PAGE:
No sooner had Rep. Eric Cantor announced on Wednesday that he was resigning as House majority leader than the maneuvering to succeed him and also to fill the soon-to-be-open slot of majority whip began among House Republicans.
Although there are likely to be other candidacies for the No. 2 and No. 3 slots in the House GOP leadership before the elections on June 19, early signs following a closed-door meeting of Republican lawmakers on Wednesday pointed to Majority Whip Kevin McCarthy of California as the favorite to succeed Cantor and Rep. Steve Scalise of Louisiana taking McCarthy's post as whip.
Cantor's exodus as majority leader, which followed his stunning defeat for renomination in Virginia's 7th District on Tuesday, has created a rare battle royal for positions of power in the House before the November elections rather than after.
Normally, the new class of House Republicans meets following the election to choose their leadership. But with Cantor leaving now, the current 233 Republican representatives, at least 28 of whom will not be returning in the next Congress, will pick the new majority leader and whip. As of today, 26 are retiring or seeking other offices; two — Cantor and Ralph Hall of Texas — were defeated in primaries; and others are likely to be defeated in November.
With McCarthy relinquishing his current position regardless of the outcome of his bid for majority leader, the front-runner to succeed him is Scalise, chairman of the House Republican Study Committee and a stalwart conservative.
What would make a McCarthy-Scalise duo particularly interesting, several observers told Newsmax, is that while the Californian is very much "Mr. Inside" and the favorite of the GOP "establishment" led in the House by Speaker John Boehner, Scalise, in sharp contrast, is considered "Mr. Outside" and a hero to the tea party and other conservative activists.
At the press conference where which he announced his resignation, Cantor strongly endorsed his "dear friend" McCarthy as majority leader. A former GOP leader of the California State Assembly, McCarthy has raised $2.9 million in his campaign war chest and doled out considerable donations to colleagues in the last few election cycles.
Likened half in jest by colleagues to Frank Underwood, the sinister House whip played by Kevin Spacey on the Netflix series "House of Cards," McCarthy is also considered a first-rate "nose-counter" on key votes in the House.
But McCarthy is also part of the same leadership team that is increasingly disliked and distrusted by younger, more conservative members.
After saying Wednesday that he was "prayerfully" considering the race, Texas Rep. Jeb Hensarling, chairman of the House Financial Services Committee, announced Thursday he would not run for majority leader.
Hensarling's announcement leaves Texas Rep. Pete Sessions, chairman of the House Rules Committee and a past chairman of the National Republican Congressional Committee, as McCarthy's chief rival for the leadership slot.
Sessions will have the backing of the full Texas House delegation, which is about 10 percent of the full House GOP contingent.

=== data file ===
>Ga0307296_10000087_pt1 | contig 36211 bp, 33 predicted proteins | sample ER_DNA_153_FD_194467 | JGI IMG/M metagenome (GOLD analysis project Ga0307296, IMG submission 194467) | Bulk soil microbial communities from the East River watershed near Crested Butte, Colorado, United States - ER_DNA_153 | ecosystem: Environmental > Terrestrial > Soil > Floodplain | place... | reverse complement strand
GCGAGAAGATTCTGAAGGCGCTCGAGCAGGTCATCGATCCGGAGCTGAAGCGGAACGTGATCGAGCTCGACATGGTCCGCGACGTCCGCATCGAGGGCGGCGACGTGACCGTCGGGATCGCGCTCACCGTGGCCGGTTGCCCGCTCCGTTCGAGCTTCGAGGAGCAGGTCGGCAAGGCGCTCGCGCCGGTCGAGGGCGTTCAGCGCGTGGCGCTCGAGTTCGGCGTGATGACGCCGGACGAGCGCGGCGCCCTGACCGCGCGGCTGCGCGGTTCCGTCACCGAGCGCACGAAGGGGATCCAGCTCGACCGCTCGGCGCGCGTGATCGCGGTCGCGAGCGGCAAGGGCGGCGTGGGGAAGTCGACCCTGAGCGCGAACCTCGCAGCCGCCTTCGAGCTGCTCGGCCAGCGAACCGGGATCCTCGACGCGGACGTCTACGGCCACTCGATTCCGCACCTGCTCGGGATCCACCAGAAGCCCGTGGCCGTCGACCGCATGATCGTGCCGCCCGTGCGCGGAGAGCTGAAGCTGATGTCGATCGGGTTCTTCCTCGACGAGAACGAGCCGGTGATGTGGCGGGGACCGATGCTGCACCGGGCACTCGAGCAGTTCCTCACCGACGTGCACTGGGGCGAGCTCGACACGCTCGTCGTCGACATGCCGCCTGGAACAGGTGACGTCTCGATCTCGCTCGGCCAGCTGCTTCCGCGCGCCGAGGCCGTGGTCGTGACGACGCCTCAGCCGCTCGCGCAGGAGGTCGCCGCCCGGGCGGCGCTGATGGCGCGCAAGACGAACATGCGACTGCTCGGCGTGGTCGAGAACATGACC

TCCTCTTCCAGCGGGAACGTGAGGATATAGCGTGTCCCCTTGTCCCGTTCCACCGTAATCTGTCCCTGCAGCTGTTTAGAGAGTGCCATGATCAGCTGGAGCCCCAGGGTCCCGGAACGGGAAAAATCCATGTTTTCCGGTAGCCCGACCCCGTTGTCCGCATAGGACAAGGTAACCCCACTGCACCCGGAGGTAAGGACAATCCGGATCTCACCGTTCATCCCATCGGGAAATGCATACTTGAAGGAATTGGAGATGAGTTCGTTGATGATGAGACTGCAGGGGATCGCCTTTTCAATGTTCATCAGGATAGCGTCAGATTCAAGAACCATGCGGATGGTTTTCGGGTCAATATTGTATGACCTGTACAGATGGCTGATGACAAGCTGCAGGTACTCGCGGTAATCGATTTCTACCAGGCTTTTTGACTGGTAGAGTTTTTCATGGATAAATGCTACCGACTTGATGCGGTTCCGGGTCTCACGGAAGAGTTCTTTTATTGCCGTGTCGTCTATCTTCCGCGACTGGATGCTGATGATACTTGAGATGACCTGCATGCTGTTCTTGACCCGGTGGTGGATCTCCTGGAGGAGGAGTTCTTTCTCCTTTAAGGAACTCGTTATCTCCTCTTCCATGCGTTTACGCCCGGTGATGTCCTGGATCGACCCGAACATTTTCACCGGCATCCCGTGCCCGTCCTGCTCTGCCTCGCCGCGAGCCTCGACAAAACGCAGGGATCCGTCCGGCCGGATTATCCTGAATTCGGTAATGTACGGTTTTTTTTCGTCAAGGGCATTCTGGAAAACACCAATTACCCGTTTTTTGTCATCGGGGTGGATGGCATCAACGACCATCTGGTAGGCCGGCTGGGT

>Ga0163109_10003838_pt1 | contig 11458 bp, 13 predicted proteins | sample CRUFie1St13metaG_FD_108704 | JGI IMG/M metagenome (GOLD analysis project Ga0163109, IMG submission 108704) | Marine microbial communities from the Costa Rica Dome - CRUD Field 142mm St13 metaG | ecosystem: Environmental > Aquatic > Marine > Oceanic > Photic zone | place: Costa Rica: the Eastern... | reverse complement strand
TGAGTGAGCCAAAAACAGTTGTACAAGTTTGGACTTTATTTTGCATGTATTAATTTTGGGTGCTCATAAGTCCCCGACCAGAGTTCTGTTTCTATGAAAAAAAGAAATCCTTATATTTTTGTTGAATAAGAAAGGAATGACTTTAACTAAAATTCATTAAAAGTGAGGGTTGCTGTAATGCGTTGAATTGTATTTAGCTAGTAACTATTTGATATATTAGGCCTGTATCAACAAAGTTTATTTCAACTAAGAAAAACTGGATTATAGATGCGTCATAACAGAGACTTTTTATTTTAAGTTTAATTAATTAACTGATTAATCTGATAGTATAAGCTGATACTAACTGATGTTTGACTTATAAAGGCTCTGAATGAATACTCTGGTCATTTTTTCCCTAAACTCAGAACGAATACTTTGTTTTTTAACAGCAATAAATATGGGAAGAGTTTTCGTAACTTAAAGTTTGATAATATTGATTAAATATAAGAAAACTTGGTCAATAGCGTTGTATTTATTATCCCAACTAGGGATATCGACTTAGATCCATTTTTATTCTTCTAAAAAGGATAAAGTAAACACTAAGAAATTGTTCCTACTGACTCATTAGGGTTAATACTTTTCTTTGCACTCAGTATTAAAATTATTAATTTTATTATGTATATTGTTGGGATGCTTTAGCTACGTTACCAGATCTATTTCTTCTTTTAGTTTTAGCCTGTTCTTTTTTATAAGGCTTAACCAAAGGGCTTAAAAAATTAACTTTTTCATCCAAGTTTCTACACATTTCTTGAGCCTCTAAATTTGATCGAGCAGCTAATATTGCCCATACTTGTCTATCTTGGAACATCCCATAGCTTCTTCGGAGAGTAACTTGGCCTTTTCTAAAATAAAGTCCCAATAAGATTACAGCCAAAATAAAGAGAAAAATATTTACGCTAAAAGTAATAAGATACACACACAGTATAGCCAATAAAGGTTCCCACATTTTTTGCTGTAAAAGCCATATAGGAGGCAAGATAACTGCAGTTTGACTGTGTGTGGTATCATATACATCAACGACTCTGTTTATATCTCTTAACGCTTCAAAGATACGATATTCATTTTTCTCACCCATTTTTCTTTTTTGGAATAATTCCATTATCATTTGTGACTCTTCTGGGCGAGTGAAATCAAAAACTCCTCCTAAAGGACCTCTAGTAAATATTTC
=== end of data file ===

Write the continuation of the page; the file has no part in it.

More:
In a not-so-veiled jab at McCarthy, Republican Rep. Tim Huelskamp of Kansas, a strong critic of Boehner and the current leadership team, told The Los Angeles Times that the next majority leader has "got to be somebody outside the current leadership structure. They just don't listen."
Although Scalise, widely praised on the right for mobilizing the Republican Study Committee behind key conservative issues, is the early favorite for whip, there is considerable mention of Chief Deputy Whip Pete Roskam to move up. But sources on Capitol Hill told Newsmax that Scalise already has the support of at least two GOP members from Roskam's home state of Illinois.
Former Republican Rep. Bob Livingston, who represented the same Louisiana district that Scalise currently holds, told Newsmax: "My old congressional district has been fortunate to have been represented by some very bright men since I left. Both Sen. [David] Vitter and Gov. [Bobby] Jindal were Rhodes Scholars. And Steve Scalise is an exceptional legislator with street sense. He's going to go far."
Inevitably, the absence of a woman from races for either leader or whip is sure to draw attention from the press and fuel criticism of the leadership team. Last year, Boehner and the House GOP Steering Committee came under fire when Michigan Rep. Candice Miller was passed over for chairman of the Homeland Security Committee, ostensibly because Michigan already had three powerful chairmanships. Miller was later named to chair the House Administration Committee.
But the problem for House Republicans is that no congresswoman so far has stepped up to seek the now-open positions. Rep. Cathy McMorris Rodgers of Washington state, famed for delivering the televised response to President Barack Obama's State of the Union address this year, announced she was staying where she is as Republican Conference chair and No. 4 in the GOP hierarchy.
"The reshuffling of the deck on June 19," former Republican Rep. Phil English of Pennsylvania told Newsmax, "will be among the most-reported stories from Capitol Hill, and one of the most telling moments for House Republicans in 2014."
John Gizzi is chief political columnist and White House correspondent for Newsmax.
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